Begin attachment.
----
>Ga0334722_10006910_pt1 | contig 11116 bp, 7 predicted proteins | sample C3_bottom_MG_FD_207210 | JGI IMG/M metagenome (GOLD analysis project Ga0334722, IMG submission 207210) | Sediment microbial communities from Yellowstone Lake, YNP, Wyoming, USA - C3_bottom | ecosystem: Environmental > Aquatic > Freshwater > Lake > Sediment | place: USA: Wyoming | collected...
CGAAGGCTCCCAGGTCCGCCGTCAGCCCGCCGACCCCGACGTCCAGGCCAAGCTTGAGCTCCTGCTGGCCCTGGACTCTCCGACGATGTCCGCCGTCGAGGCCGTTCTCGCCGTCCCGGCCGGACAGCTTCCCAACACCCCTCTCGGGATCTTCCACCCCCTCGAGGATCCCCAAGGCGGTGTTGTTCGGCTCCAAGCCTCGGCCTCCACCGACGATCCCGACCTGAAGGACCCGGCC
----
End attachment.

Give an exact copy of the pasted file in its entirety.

>Ga0334722_10006910_pt1 | contig 11116 bp, 7 predicted proteins | sample C3_bottom_MG_FD_207210 | JGI IMG/M metagenome (GOLD analysis project Ga0334722, IMG submission 207210) | Sediment microbial communities from Yellowstone Lake, YNP, Wyoming, USA - C3_bottom | ecosystem: Environmental > Aquatic > Freshwater > Lake > Sediment | place: USA: Wyoming | collected...
CGAAGGCTCCCAGGTCCGCCGTCAGCCCGCCGACCCCGACGTCCAGGCCAAGCTTGAGCTCCTGCTGGCCCTGGACTCTCCGACGATGTCCGCCGTCGAGGCCGTTCTCGCCGTCCCGGCCGGACAGCTTCCCAACACCCCTCTCGGGATCTTCCACCCCCTCGAGGATCCCCAAGGCGGTGTTGTTCGGCTCCAAGCCTCGGCCTCCACCGACGATCCCGACCTGAAGGACCCGGCC